Coller: Altered 2020 season could leave many Vikings questions unanswered

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Matthew Coller is an experienced football writer who covered the Vikings for 1500ESPN and Skor North for four years. He is now writing a weekly Vikings column for Bring Me The News, and you can find more of his daily writing at Purple Insider.

With only weeks to go before the start of NFL training camps, there are plenty of reasons to be nervous about the 2020 season.

Between cases surging in some states, MLS having to postpone games because of positive tests, the Ivy League shutting down fall sports, Ohio State shutting down voluntary workouts due to an outbreak, issues with testing in baseball, arguments over money already beginning between the league and players association and a report that the NFL will give players the option of sitting out the 2020 season, it’s getting harder to think that football season is going to play through the fall without a hitch.

And if the NFL can’t figure out a way to play a mostly normal 16-game season and playoffs, the Minnesota Vikings might end up having many unknowns still left up in the air.

Quick preface before we get into all the things that a canceled or adapted season would leave unanswered for the Minnesota Vikings: If the NFL can’t safely put players on the field this year because of COVID-19, they should hold off until they can. The health of everyone from team employees to coaches to star players to guys fighting for the 53rd roster spot is all equally important and it should be treated that way.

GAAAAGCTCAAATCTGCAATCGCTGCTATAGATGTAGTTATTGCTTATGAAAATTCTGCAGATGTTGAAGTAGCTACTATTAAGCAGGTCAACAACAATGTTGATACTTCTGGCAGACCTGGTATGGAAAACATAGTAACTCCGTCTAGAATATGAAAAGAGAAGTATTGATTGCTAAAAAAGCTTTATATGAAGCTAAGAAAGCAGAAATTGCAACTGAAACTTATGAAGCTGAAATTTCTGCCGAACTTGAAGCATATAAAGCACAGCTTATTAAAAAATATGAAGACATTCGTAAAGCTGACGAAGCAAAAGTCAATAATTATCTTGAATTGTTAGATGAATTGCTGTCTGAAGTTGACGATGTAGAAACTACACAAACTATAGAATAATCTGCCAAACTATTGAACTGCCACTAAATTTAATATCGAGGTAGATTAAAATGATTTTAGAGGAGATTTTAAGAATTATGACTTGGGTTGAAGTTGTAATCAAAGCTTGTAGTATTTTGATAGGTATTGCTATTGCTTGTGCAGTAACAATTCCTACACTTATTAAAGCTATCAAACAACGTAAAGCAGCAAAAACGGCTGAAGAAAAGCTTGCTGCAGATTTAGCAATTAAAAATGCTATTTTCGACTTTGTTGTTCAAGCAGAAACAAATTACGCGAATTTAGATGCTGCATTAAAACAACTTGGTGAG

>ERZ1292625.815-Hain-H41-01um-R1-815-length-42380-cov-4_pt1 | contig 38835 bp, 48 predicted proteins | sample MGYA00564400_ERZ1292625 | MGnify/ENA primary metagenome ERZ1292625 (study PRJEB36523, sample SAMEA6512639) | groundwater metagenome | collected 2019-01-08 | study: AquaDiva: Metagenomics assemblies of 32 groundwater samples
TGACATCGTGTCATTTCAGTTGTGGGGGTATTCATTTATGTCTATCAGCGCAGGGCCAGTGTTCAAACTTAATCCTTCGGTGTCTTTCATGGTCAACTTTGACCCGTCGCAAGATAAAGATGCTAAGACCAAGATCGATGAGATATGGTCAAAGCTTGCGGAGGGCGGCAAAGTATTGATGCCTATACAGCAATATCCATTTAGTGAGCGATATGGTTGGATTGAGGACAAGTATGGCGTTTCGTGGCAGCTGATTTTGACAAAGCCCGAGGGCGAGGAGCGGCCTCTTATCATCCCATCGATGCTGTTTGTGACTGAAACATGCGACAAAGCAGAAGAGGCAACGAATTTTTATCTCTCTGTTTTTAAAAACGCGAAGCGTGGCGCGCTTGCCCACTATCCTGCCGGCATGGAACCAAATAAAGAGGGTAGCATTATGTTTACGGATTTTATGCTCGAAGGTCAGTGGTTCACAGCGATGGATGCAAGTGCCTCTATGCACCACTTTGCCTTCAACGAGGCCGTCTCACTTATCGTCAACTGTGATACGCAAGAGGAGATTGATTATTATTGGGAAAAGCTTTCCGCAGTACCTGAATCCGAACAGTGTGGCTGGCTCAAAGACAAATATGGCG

With that said: Things could get messy.

First, the likelihood of playing without fans in the stands could alter what we find out about the Vikings’ new-look defense and Mike Zimmer’s ability to take a group that will feature different starters from 2019 at nose tackle, defensive end and all three cornerback spots.

Since U.S. Bank Stadium opened, Zimmer’s defense has ranked No. 1 in sacks and picked off more passes than they allowed touchdowns while playing at home. On the road, they ranked 20th in sacks since 2016 and gave up 20 more touchdowns than picks.

Nobody knows for sure whether home-field advantage will disappear with stadiums that are either less than one-third full or empty but we can say that it won’t be the same as 65,000 people creating so much noise that quarterbacks and offensive lines can’t communicate to block Zimmer’s blitzes.

Speaking of which: What about Zimmer’s status? He is entering the final year of his contract and there have been no reports of a contract extension thus far this offseason.

If there’s a 16-game season with no fans around the league and the playing field is even, he can be evaluated fairly but what about any other circumstance? A shortened season. A shortened camp due to an outbreak. A season in which the Vikings or their opponents are without numerous players to positive COVID tests?

Film session: The many uses of tight end Irv Smith Jr. 

What level of calamity would be OK to still feel like Zimmer was given a fair shot? Or should the Wilfs sign him to a long-term extension now, knowing that it’s better to have a coach who has proven to be a winner than take the chance of making the wrong decision based on potentially odd-ball results?